Semiconductor shortage forces Ford, other carmakers to slow production

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The current global semiconductor shortage is forcing many car manufacturers to slow or temporarily halt their production lines.

Last year was a nightmare for the semiconductor industry. The COVID-19 pandemic disrupted supply chains and caused widespread shortages. Now, the effects of that disruption are being felt in other sectors.

The automotive industry is one of them. Today’s cars have more technology in them than ever. That means the auto industry creates a ton of demand for semiconductors. Due to a shortage of the latter, several major carmakers are slowing down their production lines, ABC News and CNBC report.

Among those affected are Ford, Nissan, Volkswagen, Fiat Chrysler, and Toyota. While the companies aren’t all affected to the same degree, it’s clear that the disruption in the semiconductor world last year is going to create problems throughout 2021.

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Ripple Effects

Think of the vehicles being made in recent years. The advanced features that consumers demand increasingly rely on semiconductors. Things like infotainment systems, self-driving and driver-assist programs, and even less fancy features like power steering all utilize semiconductors.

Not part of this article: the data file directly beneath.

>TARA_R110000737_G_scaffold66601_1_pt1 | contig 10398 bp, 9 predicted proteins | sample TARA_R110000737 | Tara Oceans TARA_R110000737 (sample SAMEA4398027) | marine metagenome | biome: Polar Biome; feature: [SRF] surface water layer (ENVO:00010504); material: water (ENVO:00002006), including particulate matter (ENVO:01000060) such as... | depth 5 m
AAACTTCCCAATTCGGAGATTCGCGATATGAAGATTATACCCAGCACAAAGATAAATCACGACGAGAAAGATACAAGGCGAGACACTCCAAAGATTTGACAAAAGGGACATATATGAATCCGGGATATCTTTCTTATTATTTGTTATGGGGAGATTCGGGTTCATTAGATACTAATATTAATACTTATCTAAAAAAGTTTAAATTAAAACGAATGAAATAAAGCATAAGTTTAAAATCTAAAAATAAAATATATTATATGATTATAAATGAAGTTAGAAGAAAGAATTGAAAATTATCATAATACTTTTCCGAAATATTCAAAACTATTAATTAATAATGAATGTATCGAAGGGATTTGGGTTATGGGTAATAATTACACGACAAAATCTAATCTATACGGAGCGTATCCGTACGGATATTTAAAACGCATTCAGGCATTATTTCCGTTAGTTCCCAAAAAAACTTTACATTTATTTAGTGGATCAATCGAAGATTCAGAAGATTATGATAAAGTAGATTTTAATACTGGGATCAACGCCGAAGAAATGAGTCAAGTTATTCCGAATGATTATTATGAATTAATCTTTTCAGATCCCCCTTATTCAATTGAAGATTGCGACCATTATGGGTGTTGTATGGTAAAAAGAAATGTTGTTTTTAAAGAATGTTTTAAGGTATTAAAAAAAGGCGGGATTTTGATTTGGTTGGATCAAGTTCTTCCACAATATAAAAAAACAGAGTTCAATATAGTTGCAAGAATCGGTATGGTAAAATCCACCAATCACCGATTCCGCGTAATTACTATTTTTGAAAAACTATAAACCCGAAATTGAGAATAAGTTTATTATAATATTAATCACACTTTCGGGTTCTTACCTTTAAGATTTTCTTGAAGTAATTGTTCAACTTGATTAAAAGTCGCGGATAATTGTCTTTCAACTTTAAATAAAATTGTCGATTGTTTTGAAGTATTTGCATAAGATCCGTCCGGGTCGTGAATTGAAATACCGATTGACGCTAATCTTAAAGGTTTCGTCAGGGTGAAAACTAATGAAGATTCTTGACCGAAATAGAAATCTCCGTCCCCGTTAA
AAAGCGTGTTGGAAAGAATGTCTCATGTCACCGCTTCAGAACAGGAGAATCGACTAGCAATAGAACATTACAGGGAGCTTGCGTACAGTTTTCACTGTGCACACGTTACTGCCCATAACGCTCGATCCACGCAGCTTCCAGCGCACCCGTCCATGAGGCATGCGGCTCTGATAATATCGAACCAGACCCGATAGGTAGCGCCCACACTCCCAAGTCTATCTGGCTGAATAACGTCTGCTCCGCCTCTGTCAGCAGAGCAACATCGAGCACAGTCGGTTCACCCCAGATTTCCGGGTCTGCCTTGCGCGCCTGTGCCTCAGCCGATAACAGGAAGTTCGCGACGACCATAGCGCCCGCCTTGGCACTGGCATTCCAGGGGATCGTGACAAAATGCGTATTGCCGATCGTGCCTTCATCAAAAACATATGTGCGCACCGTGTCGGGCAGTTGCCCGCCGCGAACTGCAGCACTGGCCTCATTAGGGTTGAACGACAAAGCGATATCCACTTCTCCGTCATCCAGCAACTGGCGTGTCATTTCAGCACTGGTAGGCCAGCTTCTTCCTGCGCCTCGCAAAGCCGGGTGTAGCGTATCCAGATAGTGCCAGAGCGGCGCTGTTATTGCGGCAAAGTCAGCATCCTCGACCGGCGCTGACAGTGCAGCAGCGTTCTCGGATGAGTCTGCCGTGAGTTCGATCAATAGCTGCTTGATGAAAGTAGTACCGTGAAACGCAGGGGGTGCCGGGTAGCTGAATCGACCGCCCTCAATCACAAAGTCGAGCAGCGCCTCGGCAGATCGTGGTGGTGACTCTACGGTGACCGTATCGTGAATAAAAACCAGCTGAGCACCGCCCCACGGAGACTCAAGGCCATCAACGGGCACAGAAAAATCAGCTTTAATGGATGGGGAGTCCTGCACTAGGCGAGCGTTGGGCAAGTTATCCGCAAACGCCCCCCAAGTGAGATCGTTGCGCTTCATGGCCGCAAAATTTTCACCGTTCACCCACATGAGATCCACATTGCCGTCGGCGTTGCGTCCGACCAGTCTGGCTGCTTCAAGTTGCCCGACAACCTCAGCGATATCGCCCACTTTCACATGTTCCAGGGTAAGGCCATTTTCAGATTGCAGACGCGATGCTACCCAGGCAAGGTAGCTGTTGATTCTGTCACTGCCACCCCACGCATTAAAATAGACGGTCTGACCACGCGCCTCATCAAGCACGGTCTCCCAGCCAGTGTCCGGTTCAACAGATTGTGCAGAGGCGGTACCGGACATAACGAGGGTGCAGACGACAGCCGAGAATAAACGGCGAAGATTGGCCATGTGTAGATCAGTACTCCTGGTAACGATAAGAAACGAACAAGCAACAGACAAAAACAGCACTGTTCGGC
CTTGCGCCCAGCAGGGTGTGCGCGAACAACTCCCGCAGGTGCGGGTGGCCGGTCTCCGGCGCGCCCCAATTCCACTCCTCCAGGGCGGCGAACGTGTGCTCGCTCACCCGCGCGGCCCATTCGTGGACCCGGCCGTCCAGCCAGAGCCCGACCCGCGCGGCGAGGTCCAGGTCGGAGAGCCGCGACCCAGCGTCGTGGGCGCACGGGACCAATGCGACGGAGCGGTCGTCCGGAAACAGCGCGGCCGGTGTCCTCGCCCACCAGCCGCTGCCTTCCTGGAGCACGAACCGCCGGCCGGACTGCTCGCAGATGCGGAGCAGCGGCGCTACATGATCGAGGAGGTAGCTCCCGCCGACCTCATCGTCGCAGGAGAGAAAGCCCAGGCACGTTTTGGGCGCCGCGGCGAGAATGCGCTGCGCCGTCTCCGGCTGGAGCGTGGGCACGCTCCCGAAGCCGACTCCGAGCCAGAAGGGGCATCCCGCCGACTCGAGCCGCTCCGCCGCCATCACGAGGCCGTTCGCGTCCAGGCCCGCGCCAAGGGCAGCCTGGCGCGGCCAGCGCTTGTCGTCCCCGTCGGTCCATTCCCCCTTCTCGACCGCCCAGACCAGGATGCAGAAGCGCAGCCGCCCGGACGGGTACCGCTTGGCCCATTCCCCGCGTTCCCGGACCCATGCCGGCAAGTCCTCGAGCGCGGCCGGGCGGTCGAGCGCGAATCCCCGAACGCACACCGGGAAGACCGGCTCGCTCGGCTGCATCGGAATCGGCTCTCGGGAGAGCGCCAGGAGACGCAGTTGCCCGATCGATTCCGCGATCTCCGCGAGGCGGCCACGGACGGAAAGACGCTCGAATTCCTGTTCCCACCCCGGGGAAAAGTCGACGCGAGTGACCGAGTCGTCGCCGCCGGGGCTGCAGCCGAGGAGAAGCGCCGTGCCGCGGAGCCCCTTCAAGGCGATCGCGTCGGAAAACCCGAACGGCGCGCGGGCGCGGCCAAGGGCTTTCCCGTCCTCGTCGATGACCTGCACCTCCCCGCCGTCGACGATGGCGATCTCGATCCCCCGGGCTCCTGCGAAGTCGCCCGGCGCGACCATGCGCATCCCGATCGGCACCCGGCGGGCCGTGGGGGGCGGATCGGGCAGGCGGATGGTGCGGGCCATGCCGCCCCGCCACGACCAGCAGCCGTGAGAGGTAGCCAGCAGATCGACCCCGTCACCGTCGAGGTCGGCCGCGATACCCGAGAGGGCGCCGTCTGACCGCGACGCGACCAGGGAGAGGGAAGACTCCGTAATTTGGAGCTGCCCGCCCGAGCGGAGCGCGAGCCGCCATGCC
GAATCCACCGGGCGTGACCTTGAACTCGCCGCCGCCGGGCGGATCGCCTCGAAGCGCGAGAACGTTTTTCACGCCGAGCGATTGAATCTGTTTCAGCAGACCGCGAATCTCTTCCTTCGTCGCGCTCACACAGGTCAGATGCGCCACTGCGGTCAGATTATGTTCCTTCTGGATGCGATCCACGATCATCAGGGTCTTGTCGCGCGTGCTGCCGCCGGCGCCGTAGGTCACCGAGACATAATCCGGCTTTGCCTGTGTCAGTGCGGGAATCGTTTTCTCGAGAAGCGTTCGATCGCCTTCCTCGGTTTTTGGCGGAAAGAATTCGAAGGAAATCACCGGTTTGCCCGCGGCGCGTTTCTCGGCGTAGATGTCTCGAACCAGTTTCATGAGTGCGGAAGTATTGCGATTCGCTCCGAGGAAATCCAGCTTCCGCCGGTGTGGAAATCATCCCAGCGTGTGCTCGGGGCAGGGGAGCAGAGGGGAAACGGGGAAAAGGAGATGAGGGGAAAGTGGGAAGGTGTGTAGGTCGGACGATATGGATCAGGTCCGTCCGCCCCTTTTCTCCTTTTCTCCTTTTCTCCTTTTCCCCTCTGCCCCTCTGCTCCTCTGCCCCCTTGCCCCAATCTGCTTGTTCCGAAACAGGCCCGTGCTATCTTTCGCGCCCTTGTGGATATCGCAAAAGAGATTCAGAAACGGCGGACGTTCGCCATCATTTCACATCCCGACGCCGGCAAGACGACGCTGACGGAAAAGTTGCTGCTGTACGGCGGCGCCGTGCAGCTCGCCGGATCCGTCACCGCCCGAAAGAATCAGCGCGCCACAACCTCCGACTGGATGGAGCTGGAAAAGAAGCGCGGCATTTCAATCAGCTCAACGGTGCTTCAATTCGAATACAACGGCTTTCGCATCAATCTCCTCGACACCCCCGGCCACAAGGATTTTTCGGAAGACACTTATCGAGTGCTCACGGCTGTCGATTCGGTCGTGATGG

So far, the industry hasn’t been able to keep pace with demand from the auto manufacturing sector. This will be an important situation to monitor throughout 2021 for many reasons. Notably, vehicle production saw a significant dip in 2020 as plants were shut down due to COVID-19 risks. As auto manufacturers look to get back on track this year, a lack of semiconductors could put a wrench in those plans.

While most of the industry is feeling the effects of the shortage, General Motors, the largest manufacturer in the U.S., hasn’t had to slow down its production lines so far. Spokesman David Barnas told CNBC via email, “We are aware of the increased demand for semiconductor microchips as the auto industry continues its global recovery.”

“Our supply chain organization is working closely with our supply base to find solutions for our suppliers’ semiconductor requirements and to mitigate impacts on GM production,” he adds.